By investing in training and education, key stakeholders inside and outside the manufacturing industry can begin to connect with the workforce of tomorrow, inspire them to strongly consider a career as skilled workers and – perhaps most importantly – develop them into qualified employees.

5Artificial Intelligence. Artificial intelligence is everywhere, so it comes as no surprise that it’s beginning to be incorporated into manufacturing. In the near future, manufacturing facilities will evolve into connected networks of people and machines with supply chain assets, design teams, production and quality control, all integrated into a highly intelligent engine that monitors everything and provides actionable data and insights.

Artificial intelligence can come in many forms, and the industry can expect it to make its presence known in manufacturing facilities as:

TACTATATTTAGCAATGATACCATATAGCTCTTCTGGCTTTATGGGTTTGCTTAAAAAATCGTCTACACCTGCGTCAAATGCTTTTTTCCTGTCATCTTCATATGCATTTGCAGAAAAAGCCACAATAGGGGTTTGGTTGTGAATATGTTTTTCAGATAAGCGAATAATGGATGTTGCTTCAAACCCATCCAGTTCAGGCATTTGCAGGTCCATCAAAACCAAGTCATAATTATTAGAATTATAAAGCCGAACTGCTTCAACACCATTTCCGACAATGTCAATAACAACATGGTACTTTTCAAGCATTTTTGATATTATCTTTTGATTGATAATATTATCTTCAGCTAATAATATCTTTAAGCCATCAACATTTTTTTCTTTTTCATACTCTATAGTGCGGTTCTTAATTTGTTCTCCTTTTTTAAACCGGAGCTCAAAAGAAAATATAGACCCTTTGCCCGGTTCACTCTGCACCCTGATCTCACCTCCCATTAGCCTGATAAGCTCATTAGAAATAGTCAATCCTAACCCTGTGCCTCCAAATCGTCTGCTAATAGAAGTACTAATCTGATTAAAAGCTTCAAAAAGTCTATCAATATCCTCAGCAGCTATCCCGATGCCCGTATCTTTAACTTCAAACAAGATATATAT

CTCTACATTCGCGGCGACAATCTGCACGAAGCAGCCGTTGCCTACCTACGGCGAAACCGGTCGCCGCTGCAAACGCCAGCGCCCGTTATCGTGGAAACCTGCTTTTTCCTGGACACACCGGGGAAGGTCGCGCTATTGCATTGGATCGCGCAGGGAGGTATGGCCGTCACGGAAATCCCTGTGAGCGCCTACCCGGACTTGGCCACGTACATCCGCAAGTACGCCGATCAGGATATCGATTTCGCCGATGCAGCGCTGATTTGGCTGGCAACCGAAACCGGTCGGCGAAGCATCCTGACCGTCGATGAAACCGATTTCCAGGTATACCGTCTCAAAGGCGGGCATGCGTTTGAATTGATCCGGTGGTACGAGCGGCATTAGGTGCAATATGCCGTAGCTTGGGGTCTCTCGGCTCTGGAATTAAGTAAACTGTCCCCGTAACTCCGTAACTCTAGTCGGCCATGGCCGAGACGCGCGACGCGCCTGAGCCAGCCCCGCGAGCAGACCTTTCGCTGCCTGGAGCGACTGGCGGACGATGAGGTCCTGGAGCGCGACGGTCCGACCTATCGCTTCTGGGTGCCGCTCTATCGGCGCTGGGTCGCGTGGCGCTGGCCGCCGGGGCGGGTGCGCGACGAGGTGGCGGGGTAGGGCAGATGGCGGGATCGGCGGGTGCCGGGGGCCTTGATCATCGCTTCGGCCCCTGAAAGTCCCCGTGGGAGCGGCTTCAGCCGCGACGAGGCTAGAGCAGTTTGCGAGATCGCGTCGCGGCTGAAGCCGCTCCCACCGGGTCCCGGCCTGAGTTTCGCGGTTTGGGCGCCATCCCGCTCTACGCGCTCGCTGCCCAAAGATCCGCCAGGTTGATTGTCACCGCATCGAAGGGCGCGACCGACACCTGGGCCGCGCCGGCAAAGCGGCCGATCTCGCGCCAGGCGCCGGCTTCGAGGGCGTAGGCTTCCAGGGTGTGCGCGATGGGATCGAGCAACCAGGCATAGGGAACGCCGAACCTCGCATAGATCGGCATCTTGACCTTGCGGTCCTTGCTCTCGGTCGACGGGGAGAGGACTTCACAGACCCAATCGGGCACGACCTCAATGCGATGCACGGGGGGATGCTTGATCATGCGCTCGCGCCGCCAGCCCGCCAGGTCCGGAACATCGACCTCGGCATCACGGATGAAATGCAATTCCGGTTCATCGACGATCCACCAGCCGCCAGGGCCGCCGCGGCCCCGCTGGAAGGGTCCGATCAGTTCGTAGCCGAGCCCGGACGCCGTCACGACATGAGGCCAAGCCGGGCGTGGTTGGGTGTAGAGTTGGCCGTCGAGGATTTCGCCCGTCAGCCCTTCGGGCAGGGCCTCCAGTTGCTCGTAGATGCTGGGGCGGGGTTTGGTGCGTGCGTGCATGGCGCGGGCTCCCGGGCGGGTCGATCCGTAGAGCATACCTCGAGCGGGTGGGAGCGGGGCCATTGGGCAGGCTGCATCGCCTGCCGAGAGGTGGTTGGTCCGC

• virtual reality,
  • automation,
  • Internet of Things (IoT) infrastructure and
  • robotics.

While there are concerns about artificial intelligence eventually replacing human workers in a variety of industries, what seems clear – at least in the short term – is the technology will drive increased efficiency and productivity. By incorporating the technology to help manage operational assets, companies are free to focus their time, effort and resources on product innovation and other key strategic priorities.


  2. IndustryWeek, Three Problems in Manufacturing that Impact Productivity and Profitability, Michael Mantzke and Robert Jonas, July 05, 2017
  3. Wired, Industrial IoT: How Connected Things Are Changing Manufacturing, Robert Schmid, Deloitte Digital, July 2018
  4. The Skills Gap in the Manufacturing Industry and What We Can Do About It, Foley and Lardner LLP, September 13, 2018

The Association of Equipment Manufacturers is a United States-based trade association for companies that manufacture equipment for industries such as agriculture, construction, mining and utility. AEM is based in Milwaukee, Wisconsin.